Tagged: democracy


Humpty Dumpty on Idiots

I continue to learn the most amazing things on Facebook–generally the things I thought I knew in grammar school and had to spend a lifetime unlearning. Today, someone recirculated a meme with the old wheeze that “idiot” comes from a Greek word meaning private citizen who did not take an interest in public affairs, to which a libertarian–very reliable people, libertarians, one knows what they are going to respond before a question is posed–that the polis was everything.


Matter Matter Matter, Part I

I am frequently asked, sometimes more than once a day, what I think of an article in a conservative magazine or some oracular pronouncement from the guru of the moment, whether the guru of the moment be Jordan Peterson or Bernard-Henri Lévy, Greg Mortenson (co-author of Three Cups of Tea) or Tucker Carlson, Bill Maher or Noam Chomsky.  When I have something better to do, I dismiss the question by saying I have not read enough of the writer or guru to form an opinion.


The Government We Deserve: Postscript

If we can trust a recent Rasmussen poll, nearly half the eligible voters in the United States believe the republic established by the mythical founding fathers has crumbled.  Predictably, Republicans are more inclined to this gloomy opinion than Democrats, and perhaps surprisingly, women more than men.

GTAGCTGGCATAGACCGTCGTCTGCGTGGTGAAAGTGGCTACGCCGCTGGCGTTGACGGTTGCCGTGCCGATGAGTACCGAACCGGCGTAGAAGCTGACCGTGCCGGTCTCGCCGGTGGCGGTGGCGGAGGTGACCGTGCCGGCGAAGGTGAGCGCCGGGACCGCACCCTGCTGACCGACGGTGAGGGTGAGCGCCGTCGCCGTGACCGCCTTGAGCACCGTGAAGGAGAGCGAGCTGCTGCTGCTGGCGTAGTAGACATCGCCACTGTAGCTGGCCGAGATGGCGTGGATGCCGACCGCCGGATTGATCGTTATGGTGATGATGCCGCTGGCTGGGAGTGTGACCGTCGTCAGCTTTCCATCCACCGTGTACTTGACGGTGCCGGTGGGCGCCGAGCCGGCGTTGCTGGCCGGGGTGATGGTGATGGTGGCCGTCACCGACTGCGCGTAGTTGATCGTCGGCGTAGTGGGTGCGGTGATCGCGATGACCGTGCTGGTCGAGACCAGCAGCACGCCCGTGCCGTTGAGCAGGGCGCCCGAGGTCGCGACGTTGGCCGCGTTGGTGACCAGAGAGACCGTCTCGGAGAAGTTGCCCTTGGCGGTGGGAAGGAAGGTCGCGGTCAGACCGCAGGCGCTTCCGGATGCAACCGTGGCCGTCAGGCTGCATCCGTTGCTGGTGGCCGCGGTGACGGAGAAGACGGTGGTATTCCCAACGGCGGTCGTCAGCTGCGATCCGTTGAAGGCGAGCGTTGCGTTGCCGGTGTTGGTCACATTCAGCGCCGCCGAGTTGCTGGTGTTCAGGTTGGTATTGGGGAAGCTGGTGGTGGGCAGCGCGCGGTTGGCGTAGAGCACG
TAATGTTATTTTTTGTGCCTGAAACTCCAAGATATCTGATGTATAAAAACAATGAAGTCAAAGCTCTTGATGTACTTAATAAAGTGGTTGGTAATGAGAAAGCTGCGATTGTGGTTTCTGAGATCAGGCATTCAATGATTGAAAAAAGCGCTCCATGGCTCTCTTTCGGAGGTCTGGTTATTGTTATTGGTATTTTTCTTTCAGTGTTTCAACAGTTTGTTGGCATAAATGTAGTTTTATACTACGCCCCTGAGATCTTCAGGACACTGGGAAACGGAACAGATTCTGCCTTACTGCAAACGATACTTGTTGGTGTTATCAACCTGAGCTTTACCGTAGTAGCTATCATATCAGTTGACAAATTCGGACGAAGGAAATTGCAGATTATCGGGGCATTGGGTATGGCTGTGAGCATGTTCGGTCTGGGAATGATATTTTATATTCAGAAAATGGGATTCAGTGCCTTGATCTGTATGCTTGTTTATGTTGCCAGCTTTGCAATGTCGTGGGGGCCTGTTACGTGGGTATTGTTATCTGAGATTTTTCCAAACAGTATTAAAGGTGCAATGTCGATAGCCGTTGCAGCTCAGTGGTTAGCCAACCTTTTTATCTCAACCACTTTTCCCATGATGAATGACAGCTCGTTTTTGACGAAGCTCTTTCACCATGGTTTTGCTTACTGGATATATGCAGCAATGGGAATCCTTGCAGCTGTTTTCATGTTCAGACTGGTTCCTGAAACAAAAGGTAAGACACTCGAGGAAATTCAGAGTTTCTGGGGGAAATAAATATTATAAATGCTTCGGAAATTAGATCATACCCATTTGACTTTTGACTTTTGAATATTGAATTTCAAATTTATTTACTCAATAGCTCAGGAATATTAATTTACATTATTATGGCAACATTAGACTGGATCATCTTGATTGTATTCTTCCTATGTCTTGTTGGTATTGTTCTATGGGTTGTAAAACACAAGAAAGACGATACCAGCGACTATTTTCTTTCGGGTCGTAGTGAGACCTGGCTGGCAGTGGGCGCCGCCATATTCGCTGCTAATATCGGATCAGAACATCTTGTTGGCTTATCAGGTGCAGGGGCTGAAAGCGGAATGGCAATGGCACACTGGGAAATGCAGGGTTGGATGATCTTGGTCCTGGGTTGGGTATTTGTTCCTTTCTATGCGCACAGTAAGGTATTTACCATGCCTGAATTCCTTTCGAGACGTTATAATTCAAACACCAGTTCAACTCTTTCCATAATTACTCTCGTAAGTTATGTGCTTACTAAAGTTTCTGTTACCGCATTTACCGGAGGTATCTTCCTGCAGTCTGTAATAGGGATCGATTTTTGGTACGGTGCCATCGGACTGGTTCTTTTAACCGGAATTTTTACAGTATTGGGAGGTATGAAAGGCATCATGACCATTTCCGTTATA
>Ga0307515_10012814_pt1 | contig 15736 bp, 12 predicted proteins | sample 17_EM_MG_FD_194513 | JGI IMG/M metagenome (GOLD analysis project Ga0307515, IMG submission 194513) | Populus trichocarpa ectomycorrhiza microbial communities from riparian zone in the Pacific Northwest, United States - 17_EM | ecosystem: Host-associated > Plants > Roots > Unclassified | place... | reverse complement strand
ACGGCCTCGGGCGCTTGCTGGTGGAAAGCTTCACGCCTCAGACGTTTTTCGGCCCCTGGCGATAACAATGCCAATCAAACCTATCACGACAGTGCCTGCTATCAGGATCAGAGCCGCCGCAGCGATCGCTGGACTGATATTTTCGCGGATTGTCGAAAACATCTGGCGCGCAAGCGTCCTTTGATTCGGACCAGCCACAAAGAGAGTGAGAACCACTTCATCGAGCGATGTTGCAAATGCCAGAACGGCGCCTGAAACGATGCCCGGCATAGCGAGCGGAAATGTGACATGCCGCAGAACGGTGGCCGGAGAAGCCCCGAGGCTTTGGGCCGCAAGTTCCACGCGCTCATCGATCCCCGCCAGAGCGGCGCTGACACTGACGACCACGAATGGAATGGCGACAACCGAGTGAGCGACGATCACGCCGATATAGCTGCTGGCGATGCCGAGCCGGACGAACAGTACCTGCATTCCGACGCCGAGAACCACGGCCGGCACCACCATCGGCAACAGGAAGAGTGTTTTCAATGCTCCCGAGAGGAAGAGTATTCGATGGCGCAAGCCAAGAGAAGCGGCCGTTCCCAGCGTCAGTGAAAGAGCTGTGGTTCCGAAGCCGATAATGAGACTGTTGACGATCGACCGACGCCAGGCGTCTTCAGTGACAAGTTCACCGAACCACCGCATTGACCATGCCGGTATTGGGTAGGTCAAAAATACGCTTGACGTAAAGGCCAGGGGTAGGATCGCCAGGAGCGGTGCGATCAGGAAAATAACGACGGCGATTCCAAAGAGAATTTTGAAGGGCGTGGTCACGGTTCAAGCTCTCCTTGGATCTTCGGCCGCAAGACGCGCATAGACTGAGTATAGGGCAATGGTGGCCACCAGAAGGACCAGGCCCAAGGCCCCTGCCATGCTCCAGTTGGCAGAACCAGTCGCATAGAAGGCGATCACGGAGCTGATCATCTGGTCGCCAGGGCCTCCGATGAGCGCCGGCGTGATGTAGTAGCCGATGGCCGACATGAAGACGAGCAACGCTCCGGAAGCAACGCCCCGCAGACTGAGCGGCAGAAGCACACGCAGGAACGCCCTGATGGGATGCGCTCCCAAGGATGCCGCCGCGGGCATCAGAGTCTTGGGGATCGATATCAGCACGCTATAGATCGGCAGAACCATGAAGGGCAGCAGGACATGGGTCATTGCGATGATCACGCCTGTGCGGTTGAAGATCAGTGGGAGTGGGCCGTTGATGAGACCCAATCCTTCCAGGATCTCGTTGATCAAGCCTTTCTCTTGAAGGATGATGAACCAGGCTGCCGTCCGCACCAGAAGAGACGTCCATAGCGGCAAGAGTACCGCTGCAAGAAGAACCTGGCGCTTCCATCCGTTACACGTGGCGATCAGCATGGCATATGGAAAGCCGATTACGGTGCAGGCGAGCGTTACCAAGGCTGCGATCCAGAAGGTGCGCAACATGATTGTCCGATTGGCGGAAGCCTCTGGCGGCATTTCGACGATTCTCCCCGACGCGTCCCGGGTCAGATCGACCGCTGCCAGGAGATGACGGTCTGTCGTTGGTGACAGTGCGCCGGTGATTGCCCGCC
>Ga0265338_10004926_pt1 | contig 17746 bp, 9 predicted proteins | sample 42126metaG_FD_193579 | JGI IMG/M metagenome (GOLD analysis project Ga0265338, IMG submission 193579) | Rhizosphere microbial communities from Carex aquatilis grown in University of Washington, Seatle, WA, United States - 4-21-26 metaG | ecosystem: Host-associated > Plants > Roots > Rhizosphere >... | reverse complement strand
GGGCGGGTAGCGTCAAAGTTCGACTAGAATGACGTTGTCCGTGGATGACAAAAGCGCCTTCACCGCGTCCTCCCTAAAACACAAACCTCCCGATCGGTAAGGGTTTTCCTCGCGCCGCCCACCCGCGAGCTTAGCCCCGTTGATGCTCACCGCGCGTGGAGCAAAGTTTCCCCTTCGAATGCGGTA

The Government We Deserve, Conclusion (at last!)

Suppose, per impossibile, we were to carry out an even more thoroughgoing plan of reform.  You can fill in any impossible details and requirements that suits your fancy.  Even if we were to gain the whole  world, we would still be left with a population of some 300 million clueless lost souls, without any skill or knowledge that is not technical, with churches that are the enemy of Christ, with a commercial culture that is more morally degrading than heroin and methamphetamines.


The Government We Deserve, Part II (of 4)

In the off chance that this screed might be read by people who do not already know the score, I ask such imaginary readers  to imagine a visit from Jefferson or Twain or Mencken or even some reasonable politician like Robert Taft or Sam Ervin, who asks us to take him on a guided tour of these United States.  We might begin their tour by taking them to see New York or San Francisco or Chicago or Portland, in fact to  any major city in to witness the complete breakdown of law and order, sanitation, and public decency.